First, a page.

LGBTQ people have long used social media as a source of community, whether it was found on early blogs, private forums, or LiveJournal. Now, Tumblr says, based on new internal data, it is the go-to destination for LGBTQ teens.
Tumblr has declared itself "the queerest place on the internet" based on data it collected comparing its users to those of other platforms, like TikTok, Facebook, Instagram, Snapchat, Reddit, Twitter, and Pinterest. According to Tumblr, the people who use its site are 193% more likely to be LGBTQ compared to those on other platforms. It estimates that 1 in 4 of its users identifies as LGBTQ.
BuzzFeed News has reached out to the other platforms referenced for their data on LGBTQ people. A spokesperson for Facebook said they had nothing to share, as did a spokesperson for Reddit.
Despite being a relatively old platform at 14 (in internet years, anyway), Tumblr is still attracting young people. The platform said 48% of people on the platform are Gen Z and, of those people, 1 in 3 identifies as LGBTQ.
This appears to be a long-standing trend. An article published in 2017 by researchers Paul Byron and Brady Robards reported that LGBTQ people aged 16 to 35 were using Tumblr more frequently than straight and cisgender folks. Its respondents said Tumblr provides a relatively safe space to explore identities, especially if you live in an isolated place or don't have access to offline LGBTQ spaces.
Chinelo Nwosu, head of social impact at Tumblr, told BuzzFeed News in an email that the company takes pride in being a home for LGBTQ people.
"For years we’ve seen LGBTQIA+ Tumblr people feel safe to explore new identities and even come out to their Tumblr community first, and we’ve seen their expressions embraced fully by other people," she said.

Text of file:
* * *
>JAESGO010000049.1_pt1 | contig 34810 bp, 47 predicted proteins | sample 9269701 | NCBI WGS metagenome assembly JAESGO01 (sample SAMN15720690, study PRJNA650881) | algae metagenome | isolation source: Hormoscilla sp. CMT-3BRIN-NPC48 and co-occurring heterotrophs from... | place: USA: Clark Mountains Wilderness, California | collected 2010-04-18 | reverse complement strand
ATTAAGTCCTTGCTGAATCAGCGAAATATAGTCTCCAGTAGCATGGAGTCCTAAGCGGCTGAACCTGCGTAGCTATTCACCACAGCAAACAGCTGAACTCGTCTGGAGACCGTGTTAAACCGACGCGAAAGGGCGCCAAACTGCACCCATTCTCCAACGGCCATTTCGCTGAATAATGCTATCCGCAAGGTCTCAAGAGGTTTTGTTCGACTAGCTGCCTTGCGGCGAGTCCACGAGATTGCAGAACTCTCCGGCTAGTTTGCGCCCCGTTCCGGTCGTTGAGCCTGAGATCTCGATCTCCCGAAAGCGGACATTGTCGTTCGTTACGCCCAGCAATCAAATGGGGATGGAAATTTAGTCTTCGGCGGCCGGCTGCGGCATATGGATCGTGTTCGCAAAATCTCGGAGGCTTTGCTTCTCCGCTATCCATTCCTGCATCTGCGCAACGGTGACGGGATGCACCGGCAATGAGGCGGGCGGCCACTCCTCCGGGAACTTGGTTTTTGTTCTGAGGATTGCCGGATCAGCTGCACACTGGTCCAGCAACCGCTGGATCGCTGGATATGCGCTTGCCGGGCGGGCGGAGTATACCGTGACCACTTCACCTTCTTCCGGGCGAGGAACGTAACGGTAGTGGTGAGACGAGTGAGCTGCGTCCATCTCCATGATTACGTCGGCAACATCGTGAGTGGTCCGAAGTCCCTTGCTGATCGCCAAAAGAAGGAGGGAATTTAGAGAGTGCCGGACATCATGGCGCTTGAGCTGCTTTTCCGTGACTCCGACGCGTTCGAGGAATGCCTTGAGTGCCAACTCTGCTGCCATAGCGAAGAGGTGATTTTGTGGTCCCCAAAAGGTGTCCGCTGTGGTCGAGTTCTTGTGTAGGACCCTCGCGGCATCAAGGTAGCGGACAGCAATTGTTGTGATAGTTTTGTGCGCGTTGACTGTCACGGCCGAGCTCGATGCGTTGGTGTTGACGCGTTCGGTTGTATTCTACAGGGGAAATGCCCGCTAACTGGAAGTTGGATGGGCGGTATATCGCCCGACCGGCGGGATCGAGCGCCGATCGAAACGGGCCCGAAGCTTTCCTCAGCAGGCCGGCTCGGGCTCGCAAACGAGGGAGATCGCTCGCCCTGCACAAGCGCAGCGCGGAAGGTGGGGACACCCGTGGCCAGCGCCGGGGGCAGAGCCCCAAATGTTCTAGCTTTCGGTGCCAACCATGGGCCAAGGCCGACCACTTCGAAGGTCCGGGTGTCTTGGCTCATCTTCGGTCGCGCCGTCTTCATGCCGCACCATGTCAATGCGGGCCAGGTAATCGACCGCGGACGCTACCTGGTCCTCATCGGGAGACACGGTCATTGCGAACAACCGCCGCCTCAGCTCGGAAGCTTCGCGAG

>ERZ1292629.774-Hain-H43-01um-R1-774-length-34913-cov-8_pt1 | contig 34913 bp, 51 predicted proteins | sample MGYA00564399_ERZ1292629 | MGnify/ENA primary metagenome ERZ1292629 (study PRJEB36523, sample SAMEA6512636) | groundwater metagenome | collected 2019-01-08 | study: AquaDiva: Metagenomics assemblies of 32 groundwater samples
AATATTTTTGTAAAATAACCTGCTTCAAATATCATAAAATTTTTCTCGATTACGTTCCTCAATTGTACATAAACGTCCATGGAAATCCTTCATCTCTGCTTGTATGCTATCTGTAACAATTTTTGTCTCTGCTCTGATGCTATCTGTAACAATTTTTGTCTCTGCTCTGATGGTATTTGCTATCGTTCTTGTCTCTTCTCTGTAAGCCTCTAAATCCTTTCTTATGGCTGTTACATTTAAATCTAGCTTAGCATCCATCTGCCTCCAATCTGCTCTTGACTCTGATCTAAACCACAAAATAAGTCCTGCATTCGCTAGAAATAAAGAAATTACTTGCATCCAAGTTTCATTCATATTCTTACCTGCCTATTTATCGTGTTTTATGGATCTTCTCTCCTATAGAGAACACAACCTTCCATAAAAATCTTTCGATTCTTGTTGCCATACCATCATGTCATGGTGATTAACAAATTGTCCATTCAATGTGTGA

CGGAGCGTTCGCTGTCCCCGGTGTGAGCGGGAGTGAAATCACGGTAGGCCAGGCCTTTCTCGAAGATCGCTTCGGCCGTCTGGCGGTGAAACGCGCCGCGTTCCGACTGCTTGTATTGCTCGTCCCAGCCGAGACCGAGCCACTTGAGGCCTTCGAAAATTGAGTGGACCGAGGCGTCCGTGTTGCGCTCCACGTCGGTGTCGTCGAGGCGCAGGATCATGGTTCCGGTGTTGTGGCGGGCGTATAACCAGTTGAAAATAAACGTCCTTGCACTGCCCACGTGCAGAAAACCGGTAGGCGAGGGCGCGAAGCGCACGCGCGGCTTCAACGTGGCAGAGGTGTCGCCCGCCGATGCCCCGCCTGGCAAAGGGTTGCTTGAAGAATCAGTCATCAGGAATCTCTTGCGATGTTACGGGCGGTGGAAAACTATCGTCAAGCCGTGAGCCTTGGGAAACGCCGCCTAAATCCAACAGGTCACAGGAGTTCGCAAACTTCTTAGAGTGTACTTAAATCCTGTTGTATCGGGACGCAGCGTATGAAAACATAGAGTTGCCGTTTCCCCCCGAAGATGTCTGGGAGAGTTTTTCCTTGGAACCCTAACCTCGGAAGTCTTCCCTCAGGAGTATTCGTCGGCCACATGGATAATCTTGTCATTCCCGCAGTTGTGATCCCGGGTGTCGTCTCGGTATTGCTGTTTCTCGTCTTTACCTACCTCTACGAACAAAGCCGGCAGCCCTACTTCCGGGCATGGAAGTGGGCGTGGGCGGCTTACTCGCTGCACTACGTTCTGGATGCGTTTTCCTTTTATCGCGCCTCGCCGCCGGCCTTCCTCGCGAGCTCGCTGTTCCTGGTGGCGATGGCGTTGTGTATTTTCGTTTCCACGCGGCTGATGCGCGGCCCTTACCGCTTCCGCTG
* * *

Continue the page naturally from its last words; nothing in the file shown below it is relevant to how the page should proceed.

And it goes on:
In Tumblr's history, there have been moments that threatened its reputation as a safe space. In 2018, Tumblr banned all NSFW content after being removed from the Apple App Store due to the discovery of child sexual abuse materials on the platform.
"This will kill a small but significant chunk of the internet," BuzzFeed News' Katie Notopoulos wrote at the time.
There was immediate concern about how that ban would impact LGBTQ people, as well as a lot of eyerolling about Tumblr's position that it would only ban nipples that are "female-presenting." People shared their worries that the ban would take away a safe space for sexual exploration, especially of sexual identities that aren't reflected in the mainstream. As NBC reported, there quickly were complaints that even safe-for-work LGBTQ content was being flagged for removal.
Insider reported that even after a year, people were struggling with the ban. And, according to the Atlantic, Tumblr saw a 21.2% decrease in unique monthly visitors in the first year after it began removing NSFW content.
"We recognize the negative impact the removal of NSFW content had on our LGBTQIA+ community," said Nwosu, adding that they believe Tumblr is still a place where people can "speak freely" about relationships and sexuality.
If you want queer memes, Tumblr remains a destination. It's been the home of countless fandoms' queer ships and endless niche debates over every aspect of queer culture.
The question is if it can hang on to that reputation. As TikTok has grown, the kind of queer discourse often seen on Tumblr has moved over to the video app. TikTok has pooled money and resources for its LGBTQ user base, and there are more than 44 billion views of videos tagged "LGBTQ." And yet, trans people have complained that their videos and accounts have been deleted unfairly, although the app told BuzzFeed News it does not ban people based on their identities.
What the data does tell us is that LGBTQ folks will always find a way to carve out spaces for themselves online, even when those platforms make it difficult.